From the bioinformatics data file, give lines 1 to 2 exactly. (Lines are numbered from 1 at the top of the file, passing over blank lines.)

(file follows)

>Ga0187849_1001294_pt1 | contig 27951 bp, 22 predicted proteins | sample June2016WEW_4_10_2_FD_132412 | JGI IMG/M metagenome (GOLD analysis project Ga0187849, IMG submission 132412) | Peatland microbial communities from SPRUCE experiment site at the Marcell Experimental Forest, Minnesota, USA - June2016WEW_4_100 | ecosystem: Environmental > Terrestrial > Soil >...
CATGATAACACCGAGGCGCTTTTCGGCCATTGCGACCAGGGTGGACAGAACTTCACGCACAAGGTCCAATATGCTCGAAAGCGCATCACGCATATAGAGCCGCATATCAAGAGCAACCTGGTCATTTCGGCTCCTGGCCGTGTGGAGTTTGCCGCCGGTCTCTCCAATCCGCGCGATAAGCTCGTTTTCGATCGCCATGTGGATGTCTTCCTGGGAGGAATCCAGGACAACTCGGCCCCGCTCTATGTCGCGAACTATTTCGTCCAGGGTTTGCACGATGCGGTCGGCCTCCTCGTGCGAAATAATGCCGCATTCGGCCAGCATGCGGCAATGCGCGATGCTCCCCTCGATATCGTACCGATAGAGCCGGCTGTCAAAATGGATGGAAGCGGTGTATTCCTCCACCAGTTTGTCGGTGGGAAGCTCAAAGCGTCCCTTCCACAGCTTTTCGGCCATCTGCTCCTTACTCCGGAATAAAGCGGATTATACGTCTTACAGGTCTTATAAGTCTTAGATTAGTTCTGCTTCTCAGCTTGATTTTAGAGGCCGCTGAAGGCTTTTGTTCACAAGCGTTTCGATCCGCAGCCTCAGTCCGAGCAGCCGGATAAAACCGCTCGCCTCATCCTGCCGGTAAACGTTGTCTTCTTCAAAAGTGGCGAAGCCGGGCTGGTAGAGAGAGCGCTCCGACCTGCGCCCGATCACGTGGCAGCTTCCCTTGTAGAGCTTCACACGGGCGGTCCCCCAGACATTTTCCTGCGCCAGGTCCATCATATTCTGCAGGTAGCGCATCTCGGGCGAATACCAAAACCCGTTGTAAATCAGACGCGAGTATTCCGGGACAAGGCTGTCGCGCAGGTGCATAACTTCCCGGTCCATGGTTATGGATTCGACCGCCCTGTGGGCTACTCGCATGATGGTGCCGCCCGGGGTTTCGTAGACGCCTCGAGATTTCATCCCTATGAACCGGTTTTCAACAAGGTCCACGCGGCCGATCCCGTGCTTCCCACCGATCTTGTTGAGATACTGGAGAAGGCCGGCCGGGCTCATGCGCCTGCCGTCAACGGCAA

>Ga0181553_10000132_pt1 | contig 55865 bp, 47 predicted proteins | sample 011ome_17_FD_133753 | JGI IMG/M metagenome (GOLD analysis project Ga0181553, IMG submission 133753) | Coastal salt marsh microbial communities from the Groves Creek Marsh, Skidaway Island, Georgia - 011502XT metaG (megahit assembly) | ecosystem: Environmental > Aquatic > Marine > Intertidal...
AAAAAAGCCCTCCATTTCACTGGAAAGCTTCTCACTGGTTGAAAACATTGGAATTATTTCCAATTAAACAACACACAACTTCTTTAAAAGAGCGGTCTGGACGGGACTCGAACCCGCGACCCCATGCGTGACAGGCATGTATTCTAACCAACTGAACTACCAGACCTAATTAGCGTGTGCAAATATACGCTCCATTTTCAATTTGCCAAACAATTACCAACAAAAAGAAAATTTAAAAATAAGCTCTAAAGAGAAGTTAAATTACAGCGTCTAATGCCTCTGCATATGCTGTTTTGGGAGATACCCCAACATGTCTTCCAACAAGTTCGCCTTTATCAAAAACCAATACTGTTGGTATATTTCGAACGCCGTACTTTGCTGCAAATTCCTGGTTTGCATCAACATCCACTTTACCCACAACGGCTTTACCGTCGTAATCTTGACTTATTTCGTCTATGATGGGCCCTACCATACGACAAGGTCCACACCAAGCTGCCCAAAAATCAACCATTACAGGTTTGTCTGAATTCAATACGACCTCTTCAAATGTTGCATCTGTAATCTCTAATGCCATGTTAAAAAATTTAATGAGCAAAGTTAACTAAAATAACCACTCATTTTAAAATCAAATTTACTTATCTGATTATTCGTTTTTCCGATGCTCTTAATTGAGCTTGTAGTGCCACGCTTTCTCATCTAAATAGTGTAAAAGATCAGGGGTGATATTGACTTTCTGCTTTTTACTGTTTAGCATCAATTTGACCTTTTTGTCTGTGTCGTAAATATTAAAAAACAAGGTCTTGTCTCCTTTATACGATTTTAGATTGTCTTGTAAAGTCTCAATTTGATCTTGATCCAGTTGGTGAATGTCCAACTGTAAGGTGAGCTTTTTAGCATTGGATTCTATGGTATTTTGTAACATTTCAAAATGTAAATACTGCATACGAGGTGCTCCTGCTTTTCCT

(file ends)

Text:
>Ga0187849_1001294_pt1 | contig 27951 bp, 22 predicted proteins | sample June2016WEW_4_10_2_FD_132412 | JGI IMG/M metagenome (GOLD analysis project Ga0187849, IMG submission 132412) | Peatland microbial communities from SPRUCE experiment site at the Marcell Experimental Forest, Minnesota, USA - June2016WEW_4_100 | ecosystem: Environmental > Terrestrial > Soil >...
CATGATAACACCGAGGCGCTTTTCGGCCATTGCGACCAGGGTGGACAGAACTTCACGCACAAGGTCCAATATGCTCGAAAGCGCATCACGCATATAGAGCCGCATATCAAGAGCAACCTGGTCATTTCGGCTCCTGGCCGTGTGGAGTTTGCCGCCGGTCTCTCCAATCCGCGCGATAAGCTCGTTTTCGATCGCCATGTGGATGTCTTCCTGGGAGGAATCCAGGACAACTCGGCCCCGCTCTATGTCGCGAACTATTTCGTCCAGGGTTTGCACGATGCGGTCGGCCTCCTCGTGCGAAATAATGCCGCATTCGGCCAGCATGCGGCAATGCGCGATGCTCCCCTCGATATCGTACCGATAGAGCCGGCTGTCAAAATGGATGGAAGCGGTGTATTCCTCCACCAGTTTGTCGGTGGGAAGCTCAAAGCGTCCCTTCCACAGCTTTTCGGCCATCTGCTCCTTACTCCGGAATAAAGCGGATTATACGTCTTACAGGTCTTATAAGTCTTAGATTAGTTCTGCTTCTCAGCTTGATTTTAGAGGCCGCTGAAGGCTTTTGTTCACAAGCGTTTCGATCCGCAGCCTCAGTCCGAGCAGCCGGATAAAACCGCTCGCCTCATCCTGCCGGTAAACGTTGTCTTCTTCAAAAGTGGCGAAGCCGGGCTGGTAGAGAGAGCGCTCCGACCTGCGCCCGATCACGTGGCAGCTTCCCTTGTAGAGCTTCACACGGGCGGTCCCCCAGACATTTTCCTGCGCCAGGTCCATCATATTCTGCAGGTAGCGCATCTCGGGCGAATACCAAAACCCGTTGTAAATCAGACGCGAGTATTCCGGGACAAGGCTGTCGCGCAGGTGCATAACTTCCCGGTCCATGGTTATGGATTCGACCGCCCTGTGGGCTACTCGCATGATGGTGCCGCCCGGGGTTTCGTAGACGCCTCGAGATTTCATCCCTATGAACCGGTTTTCAACAAGGTCCACGCGGCCGATCCCGTGCTTCCCACCGATCTTGTTGAGATACTGGAGAAGGCCGGCCGGGCTCATGCGCCTGCCGTCAACGGCAA